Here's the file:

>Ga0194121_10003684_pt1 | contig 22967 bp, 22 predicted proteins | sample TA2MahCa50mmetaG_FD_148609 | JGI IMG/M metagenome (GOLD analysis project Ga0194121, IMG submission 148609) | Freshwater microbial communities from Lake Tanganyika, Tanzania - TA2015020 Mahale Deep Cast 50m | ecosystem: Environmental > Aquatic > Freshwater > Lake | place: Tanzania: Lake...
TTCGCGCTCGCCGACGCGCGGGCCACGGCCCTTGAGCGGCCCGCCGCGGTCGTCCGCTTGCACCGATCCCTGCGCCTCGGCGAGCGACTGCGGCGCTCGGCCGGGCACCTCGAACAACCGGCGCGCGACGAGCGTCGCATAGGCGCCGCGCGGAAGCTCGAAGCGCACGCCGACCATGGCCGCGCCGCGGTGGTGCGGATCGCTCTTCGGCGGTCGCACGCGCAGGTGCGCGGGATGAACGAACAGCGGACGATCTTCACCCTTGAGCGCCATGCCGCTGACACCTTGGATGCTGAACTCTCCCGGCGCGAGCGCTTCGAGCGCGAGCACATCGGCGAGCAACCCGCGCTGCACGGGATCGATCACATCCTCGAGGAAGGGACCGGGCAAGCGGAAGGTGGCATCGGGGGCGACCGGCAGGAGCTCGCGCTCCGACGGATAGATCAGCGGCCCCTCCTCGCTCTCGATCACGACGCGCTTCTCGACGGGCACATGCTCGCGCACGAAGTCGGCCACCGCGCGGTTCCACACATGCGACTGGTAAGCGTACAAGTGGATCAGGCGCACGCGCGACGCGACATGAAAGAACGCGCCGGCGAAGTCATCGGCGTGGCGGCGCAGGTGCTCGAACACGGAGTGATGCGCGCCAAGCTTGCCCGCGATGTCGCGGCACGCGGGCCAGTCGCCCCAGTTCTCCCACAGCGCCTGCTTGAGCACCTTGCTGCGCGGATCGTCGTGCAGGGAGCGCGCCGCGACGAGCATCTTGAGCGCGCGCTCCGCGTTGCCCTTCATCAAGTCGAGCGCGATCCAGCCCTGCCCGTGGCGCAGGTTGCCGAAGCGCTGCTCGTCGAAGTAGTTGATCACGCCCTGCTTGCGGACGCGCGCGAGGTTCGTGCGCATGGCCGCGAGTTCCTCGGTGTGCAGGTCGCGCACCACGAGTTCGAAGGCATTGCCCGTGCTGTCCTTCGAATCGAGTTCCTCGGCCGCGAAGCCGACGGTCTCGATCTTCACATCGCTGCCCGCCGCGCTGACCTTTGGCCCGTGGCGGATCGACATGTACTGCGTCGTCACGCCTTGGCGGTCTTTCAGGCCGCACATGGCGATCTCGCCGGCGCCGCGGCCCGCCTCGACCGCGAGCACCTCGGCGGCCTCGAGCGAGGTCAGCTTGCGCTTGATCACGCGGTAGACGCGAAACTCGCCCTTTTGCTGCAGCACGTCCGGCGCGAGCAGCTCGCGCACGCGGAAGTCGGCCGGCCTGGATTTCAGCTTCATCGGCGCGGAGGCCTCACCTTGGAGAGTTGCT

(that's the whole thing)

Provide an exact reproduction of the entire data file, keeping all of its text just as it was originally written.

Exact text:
>Ga0194121_10003684_pt1 | contig 22967 bp, 22 predicted proteins | sample TA2MahCa50mmetaG_FD_148609 | JGI IMG/M metagenome (GOLD analysis project Ga0194121, IMG submission 148609) | Freshwater microbial communities from Lake Tanganyika, Tanzania - TA2015020 Mahale Deep Cast 50m | ecosystem: Environmental > Aquatic > Freshwater > Lake | place: Tanzania: Lake...
TTCGCGCTCGCCGACGCGCGGGCCACGGCCCTTGAGCGGCCCGCCGCGGTCGTCCGCTTGCACCGATCCCTGCGCCTCGGCGAGCGACTGCGGCGCTCGGCCGGGCACCTCGAACAACCGGCGCGCGACGAGCGTCGCATAGGCGCCGCGCGGAAGCTCGAAGCGCACGCCGACCATGGCCGCGCCGCGGTGGTGCGGATCGCTCTTCGGCGGTCGCACGCGCAGGTGCGCGGGATGAACGAACAGCGGACGATCTTCACCCTTGAGCGCCATGCCGCTGACACCTTGGATGCTGAACTCTCCCGGCGCGAGCGCTTCGAGCGCGAGCACATCGGCGAGCAACCCGCGCTGCACGGGATCGATCACATCCTCGAGGAAGGGACCGGGCAAGCGGAAGGTGGCATCGGGGGCGACCGGCAGGAGCTCGCGCTCCGACGGATAGATCAGCGGCCCCTCCTCGCTCTCGATCACGACGCGCTTCTCGACGGGCACATGCTCGCGCACGAAGTCGGCCACCGCGCGGTTCCACACATGCGACTGGTAAGCGTACAAGTGGATCAGGCGCACGCGCGACGCGACATGAAAGAACGCGCCGGCGAAGTCATCGGCGTGGCGGCGCAGGTGCTCGAACACGGAGTGATGCGCGCCAAGCTTGCCCGCGATGTCGCGGCACGCGGGCCAGTCGCCCCAGTTCTCCCACAGCGCCTGCTTGAGCACCTTGCTGCGCGGATCGTCGTGCAGGGAGCGCGCCGCGACGAGCATCTTGAGCGCGCGCTCCGCGTTGCCCTTCATCAAGTCGAGCGCGATCCAGCCCTGCCCGTGGCGCAGGTTGCCGAAGCGCTGCTCGTCGAAGTAGTTGATCACGCCCTGCTTGCGGACGCGCGCGAGGTTCGTGCGCATGGCCGCGAGTTCCTCGGTGTGCAGGTCGCGCACCACGAGTTCGAAGGCATTGCCCGTGCTGTCCTTCGAATCGAGTTCCTCGGCCGCGAAGCCGACGGTCTCGATCTTCACATCGCTGCCCGCCGCGCTGACCTTTGGCCCGTGGCGGATCGACATGTACTGCGTCGTCACGCCTTGGCGGTCTTTCAGGCCGCACATGGCGATCTCGCCGGCGCCGCGGCCCGCCTCGACCGCGAGCACCTCGGCGGCCTCGAGCGAGGTCAGCTTGCGCTTGATCACGCGGTAGACGCGAAACTCGCCCTTTTGCTGCAGCACGTCCGGCGCGAGCAGCTCGCGCACGCGGAAGTCGGCCGGCCTGGATTTCAGCTTCATCGGCGCGGAGGCCTCACCTTGGAGAGTTGCT